Luther’s struggle with faith is famous,

his excessive confessing,

his pilgrimages,

his attempt to do all the things he could think of

to make himself right with God

and his despair when none of these things seemed to work.


Luther’s great insight came reading the book of Romans,

the passage we have as our second reading

where Paul proclaims “since all have sinned and fall short of the glory of God; they are now justified by his grace as a gift, through the redemption that is in Christ Jesus…


and Luther realized

that it was not about what he did,

but what God did.


Luther’s perspective changed

when he started to focus on what God was doing

rather than what he was doing.

And with that change in perspective,

when he returned to the scriptures,

(the stories that tell us who God is),

again and again he found God to be a God of grace

rather than the demanding tyrant he’d experienced before,

the story told to him by those in power that he trusted.


What Lutheran wanted,

in starting a discussion,

was to shift how the story of God was told,

to tell the story by focusing on what God had done,

what God was still doing.


This is something we still struggle with today,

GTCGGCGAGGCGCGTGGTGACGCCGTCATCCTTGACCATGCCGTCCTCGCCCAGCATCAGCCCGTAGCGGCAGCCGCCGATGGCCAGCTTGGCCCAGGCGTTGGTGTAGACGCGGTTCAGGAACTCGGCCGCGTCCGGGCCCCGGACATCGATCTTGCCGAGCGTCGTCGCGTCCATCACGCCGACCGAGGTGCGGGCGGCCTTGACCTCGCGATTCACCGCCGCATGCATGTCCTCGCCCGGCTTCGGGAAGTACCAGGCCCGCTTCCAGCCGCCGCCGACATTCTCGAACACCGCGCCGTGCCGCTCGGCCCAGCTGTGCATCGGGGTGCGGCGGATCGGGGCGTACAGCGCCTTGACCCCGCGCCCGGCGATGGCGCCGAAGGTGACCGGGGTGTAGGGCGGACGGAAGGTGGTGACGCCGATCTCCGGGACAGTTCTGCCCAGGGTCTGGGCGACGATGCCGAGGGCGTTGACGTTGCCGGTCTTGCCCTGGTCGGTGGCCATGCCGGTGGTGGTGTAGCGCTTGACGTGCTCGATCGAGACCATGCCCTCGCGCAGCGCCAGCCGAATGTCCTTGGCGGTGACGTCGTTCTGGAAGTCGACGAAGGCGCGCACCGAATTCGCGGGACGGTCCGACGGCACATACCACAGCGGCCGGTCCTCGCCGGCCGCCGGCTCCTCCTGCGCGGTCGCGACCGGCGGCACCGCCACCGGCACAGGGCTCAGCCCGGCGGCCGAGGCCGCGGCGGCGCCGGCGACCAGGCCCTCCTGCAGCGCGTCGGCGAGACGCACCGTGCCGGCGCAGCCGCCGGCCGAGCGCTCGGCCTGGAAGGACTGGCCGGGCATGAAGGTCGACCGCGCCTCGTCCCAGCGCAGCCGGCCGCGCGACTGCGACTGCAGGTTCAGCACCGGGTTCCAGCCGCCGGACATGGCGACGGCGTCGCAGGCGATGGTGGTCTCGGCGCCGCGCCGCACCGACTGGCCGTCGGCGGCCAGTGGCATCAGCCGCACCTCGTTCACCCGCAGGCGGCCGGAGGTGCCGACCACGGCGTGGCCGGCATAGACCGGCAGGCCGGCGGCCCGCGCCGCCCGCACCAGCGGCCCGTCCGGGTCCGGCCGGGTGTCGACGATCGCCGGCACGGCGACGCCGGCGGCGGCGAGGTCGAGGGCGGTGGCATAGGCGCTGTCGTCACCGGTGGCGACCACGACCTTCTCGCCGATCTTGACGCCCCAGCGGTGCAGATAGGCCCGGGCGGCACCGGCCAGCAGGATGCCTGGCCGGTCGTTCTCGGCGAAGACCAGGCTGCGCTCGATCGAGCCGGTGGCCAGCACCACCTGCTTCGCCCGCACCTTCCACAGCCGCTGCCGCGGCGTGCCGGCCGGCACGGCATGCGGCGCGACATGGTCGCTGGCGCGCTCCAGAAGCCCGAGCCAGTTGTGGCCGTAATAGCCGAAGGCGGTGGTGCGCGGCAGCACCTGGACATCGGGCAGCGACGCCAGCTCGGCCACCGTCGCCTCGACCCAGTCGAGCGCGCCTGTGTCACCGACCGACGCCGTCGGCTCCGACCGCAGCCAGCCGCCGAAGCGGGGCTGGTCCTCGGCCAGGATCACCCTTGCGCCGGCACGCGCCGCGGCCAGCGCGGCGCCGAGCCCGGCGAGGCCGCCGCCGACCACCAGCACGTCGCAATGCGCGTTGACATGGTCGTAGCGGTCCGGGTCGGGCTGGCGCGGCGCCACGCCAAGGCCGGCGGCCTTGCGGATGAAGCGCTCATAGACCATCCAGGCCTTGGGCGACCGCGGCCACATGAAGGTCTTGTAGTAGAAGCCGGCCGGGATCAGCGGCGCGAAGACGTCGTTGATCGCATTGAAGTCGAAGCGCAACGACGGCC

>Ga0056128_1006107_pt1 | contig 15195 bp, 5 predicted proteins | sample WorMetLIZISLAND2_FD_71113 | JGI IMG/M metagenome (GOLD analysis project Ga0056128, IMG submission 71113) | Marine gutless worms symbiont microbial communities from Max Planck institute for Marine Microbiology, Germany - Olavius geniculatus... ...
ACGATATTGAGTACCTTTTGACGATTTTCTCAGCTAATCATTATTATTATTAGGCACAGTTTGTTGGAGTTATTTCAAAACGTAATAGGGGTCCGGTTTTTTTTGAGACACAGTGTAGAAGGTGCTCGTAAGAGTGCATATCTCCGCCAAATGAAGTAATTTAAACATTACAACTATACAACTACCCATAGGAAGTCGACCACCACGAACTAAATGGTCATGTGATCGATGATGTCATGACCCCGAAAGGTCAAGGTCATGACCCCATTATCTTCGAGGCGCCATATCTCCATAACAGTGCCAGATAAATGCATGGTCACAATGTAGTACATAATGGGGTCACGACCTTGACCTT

even with Luther’s insight to guide us,

we are human after all.


As part of our Vitality Initiative

we have been learning about asking God centered questions

rather than church centered questions.


Church centered questions

place the focus on what we are doing or what we need,

like “How can we get more young people to come to church?”

or “How can we survive”

or even “How can we serve God?”


Whereas God centered questions

place the focus on what God is doing,

what God needs,

for example “How has God been present in difficult times?”

or “Where is God already at work in our community?”

or “How is God at work through us?”


Different sets of questions

that will yield different sets of answers,

the idea is that if we want to change our story

we might start with the questions we’re asking.


Part of why we’re doing the Vitality initiative

is that we’ve lost the thread of our story a bit,

we’re wondering who we are

and who God is calling us to be.

To help us recapture our story

we’re putting together a timeline of Grace,

you see it as you walk in the East doors,


and because the congregation is made up of all of us,